A callout for expressions of interest for committee members was made in late June and appointments to the committee have been approved by LIANZA Council this week.
One of the first actions for the standing committee will be appoint a chair and to begin work on a LIANZA statement that recognises that there is a climate emergency and that libraries have an important part to play in society’s response to this crisis. This will align LIANZA with other library association like ALIA and local government colleagues and organisations in taking this symbolic and necessary step to unify the library and information sector around this issue and demonstrate a commitment to climate action. The committee will also start to develop a workplan for the year ahead.
Alexis McCullough, Te Kaunihera o Tāmaki Makaurau |Auckland Libraries
Alexis is Senior Librarian Community Engagement at Auckland Libraries. She has worked with Rob Cruickshank and Jane Clark to establish the standing committee.
“I’m driven to this mahi as I believe, like LIANZA 2023 conference keynote Michael Peter Edson, that the library and information profession needs to reflect on the inherent activist nature of our work and embrace opportunities to take action on issues of injustice. Our colleagues across the profession are increasingly being called upon to respond to the climate crisis. Whether taking up temporary emergency management and welfare roles during extreme weather events, adopting leadership roles on cross-organisation sustainability working groups, supporting grassroots, community-led and iwi-led initiatives to increase community resilience, and combatting misinformation and climate change denial, you’ll find us there.”
Rob Cruickshank, School of Earth & Environment, Te Whare Wānanga o Waitaha | University of Canterbury
Rob is a university lecturer and previously worked at Christchurch City Libraries. Rob also serves on the LIANZA Standing Committee on Freedom of Information.
“I has witnessed how libraries have been focal points for community action and resilience-building after disasters such as the Christchurch earthquakes, and I believe that libraries will continue to be crucial to our communities as we collectively navigate the existential crisis posed by climate change.”
Jane Clark, Te Putanga ki te ao Mātauranga | Massey University Library
Jane works as Information and Research Services Manager.
“I am keen to bring my enthusiasm for climate action, and how we can support this through positive change, to the library sector. With colleagues, I set up a library group called Ngā Kaitiaki Taiao which advocates for environmental sustainability at Massey’s libraries. I’m a member of a bike ‘burb which promotes cycling as a form of travel and I might have cycled over the Auckland Harbour Bridge in a mass protest action a few years ago.”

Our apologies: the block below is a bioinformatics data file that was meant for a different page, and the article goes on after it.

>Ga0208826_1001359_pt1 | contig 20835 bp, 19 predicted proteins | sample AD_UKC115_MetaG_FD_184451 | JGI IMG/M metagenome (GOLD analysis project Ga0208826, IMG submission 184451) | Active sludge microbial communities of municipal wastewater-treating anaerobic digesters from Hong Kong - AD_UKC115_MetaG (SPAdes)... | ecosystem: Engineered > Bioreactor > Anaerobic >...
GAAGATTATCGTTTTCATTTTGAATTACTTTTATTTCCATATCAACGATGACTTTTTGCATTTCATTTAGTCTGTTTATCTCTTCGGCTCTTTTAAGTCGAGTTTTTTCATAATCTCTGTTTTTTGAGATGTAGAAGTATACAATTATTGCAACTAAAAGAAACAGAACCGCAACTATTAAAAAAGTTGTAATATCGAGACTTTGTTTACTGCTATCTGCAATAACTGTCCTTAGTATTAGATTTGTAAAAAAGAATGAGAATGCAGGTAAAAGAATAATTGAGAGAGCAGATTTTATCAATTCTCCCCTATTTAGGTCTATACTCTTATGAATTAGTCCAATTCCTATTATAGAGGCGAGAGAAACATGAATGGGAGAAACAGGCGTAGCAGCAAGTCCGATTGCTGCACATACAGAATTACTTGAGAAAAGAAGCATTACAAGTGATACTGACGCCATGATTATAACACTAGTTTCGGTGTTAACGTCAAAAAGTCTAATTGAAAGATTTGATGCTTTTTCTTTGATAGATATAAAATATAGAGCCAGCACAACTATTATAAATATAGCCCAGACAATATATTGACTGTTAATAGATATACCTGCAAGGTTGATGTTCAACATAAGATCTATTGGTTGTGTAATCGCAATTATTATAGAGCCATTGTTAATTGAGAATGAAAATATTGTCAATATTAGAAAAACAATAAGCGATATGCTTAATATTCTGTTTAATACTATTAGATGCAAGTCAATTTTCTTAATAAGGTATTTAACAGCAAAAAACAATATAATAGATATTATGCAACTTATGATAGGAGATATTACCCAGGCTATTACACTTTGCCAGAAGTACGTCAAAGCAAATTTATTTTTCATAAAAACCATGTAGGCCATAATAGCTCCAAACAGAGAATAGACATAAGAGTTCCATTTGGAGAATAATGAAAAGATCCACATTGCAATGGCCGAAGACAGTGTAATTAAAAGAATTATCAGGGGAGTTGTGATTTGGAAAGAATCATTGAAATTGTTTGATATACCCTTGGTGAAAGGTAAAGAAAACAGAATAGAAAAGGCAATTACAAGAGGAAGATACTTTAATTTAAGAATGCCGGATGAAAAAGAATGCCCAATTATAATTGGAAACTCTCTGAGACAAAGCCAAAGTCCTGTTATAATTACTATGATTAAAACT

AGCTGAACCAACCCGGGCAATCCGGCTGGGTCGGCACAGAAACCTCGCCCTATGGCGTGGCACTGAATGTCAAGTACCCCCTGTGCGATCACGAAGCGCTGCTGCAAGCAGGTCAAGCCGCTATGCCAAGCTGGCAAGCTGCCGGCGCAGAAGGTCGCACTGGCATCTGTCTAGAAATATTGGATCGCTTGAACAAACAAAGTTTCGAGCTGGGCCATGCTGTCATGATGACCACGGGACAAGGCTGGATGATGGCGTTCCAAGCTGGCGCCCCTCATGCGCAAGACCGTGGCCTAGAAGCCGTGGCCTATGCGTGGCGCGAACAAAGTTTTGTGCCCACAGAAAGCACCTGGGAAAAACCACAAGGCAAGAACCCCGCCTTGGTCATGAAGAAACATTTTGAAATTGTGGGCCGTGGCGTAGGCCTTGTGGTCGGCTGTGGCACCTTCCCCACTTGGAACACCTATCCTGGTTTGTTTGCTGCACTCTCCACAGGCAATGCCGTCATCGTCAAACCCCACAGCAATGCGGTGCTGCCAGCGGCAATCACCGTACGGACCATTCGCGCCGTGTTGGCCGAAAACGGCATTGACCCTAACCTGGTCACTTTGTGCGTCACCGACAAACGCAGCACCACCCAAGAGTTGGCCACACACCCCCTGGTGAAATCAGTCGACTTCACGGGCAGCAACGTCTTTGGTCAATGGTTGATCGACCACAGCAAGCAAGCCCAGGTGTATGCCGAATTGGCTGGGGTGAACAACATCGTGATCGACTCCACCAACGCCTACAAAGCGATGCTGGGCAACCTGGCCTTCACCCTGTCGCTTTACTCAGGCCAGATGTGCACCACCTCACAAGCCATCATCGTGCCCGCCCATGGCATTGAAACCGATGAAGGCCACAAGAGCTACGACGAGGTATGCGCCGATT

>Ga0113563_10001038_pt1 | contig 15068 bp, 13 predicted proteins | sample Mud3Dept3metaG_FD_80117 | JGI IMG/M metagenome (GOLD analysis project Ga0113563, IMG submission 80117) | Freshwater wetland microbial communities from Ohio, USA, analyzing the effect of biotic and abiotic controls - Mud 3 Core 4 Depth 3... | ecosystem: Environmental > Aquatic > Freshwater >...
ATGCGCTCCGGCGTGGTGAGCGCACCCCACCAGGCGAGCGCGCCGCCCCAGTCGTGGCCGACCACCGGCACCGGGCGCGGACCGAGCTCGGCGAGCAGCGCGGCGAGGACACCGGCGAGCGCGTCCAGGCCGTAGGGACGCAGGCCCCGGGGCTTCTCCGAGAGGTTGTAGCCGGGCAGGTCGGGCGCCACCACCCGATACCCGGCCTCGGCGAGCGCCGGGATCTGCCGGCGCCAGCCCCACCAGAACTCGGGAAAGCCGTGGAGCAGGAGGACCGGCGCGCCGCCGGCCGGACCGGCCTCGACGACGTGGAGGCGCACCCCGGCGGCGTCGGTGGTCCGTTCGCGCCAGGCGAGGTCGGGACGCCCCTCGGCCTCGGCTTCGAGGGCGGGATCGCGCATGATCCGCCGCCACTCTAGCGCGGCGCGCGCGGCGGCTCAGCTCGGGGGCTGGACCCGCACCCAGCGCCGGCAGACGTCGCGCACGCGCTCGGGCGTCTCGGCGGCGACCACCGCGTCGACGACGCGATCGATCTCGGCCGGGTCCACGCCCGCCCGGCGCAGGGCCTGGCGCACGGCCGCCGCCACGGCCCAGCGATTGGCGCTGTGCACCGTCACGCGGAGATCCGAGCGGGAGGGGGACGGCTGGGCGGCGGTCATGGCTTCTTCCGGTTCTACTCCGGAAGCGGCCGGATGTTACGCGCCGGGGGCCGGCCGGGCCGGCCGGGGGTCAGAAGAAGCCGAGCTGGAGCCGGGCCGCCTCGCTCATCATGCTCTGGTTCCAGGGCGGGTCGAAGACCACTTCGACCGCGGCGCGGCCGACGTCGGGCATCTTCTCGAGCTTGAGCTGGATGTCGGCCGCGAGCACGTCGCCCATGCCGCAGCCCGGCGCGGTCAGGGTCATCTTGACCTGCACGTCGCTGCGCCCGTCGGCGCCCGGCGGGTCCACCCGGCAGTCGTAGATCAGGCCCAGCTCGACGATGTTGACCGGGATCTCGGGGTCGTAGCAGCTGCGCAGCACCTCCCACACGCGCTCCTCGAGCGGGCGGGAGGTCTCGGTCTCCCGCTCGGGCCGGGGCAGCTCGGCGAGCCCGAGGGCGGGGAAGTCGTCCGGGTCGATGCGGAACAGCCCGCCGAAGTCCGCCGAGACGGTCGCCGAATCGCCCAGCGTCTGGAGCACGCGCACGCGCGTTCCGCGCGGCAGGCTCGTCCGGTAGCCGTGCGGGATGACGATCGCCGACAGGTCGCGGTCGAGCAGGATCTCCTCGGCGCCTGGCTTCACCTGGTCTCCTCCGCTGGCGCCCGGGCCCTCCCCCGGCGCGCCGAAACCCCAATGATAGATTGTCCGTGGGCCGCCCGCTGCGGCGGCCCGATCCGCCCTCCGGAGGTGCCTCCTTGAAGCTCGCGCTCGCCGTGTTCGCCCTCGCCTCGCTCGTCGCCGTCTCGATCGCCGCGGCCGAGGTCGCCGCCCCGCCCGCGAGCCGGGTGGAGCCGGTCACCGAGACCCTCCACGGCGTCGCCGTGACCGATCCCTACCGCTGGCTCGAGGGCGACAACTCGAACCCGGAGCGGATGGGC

Kākahu Ethan Banks, Central Otago and Queenstown Libraries
Kākahu is a library assistant at Cromwell Public Library, with previous experience as a policy advisor and researcher for the Green Party New Zealand, the Ministry of Primary Industries and Te Puni Kōkiri.
“Climate change is a pressing issue for many of the world’s people today, especially for Māori who are disproportionately affected by climate change. I bring my whakapapa with me, being from Tauranga Moana as an uri of Tamapahore, Pūkenga and Ranginui and the mana of Muriwai. I bring my understanding of mātauranga Māori with experience in sustainability and environmental management and restoration.”
Sarah Jordan, Ngā Puna Mātauranga o Te Awa Kairangi ki Uta | Upper Hutt Libraries
Sarah has recently moved to Upper Hutt Libraries and works as Customer Experience Central Services Team Leader.
“Libraries and sustainability are my two biggest passions and I am really excited about this opportunity! I am a big believer that libraries, particularly public libraries, have an important role to play in both education and setting good examples when it comes to climate and environmental issues.”
Kay Stodart, Porirua City Libraries
Kay is a library assistant at Porirua Library and has previously worked at Whitireia Polytechnic Library and Te Herenga Waka |Victoria University Library on Gateway placements.
“As someone passionate about climate action, I am proud to see LIANZA stepping up and leading the way for other industries. I want to be part of the team making this important change. I bring forward the perspective of a young person and knowledge from involvement in School Strike for Climate NZ (SS4C).”
Justine Lester, Tasman District Libraries
Justine is the Collection Services Librarian at Tasman District Libraries.
“Whilst there are obvious areas for climate action around the design and heating of our buildings the plastic footprint of our physical collections is larger than we realise. This standing committee is an opportunity for LIANZA to assist New Zealand libraries to develop or implement best practice in the reduction of the environmental impact of our collections and services.”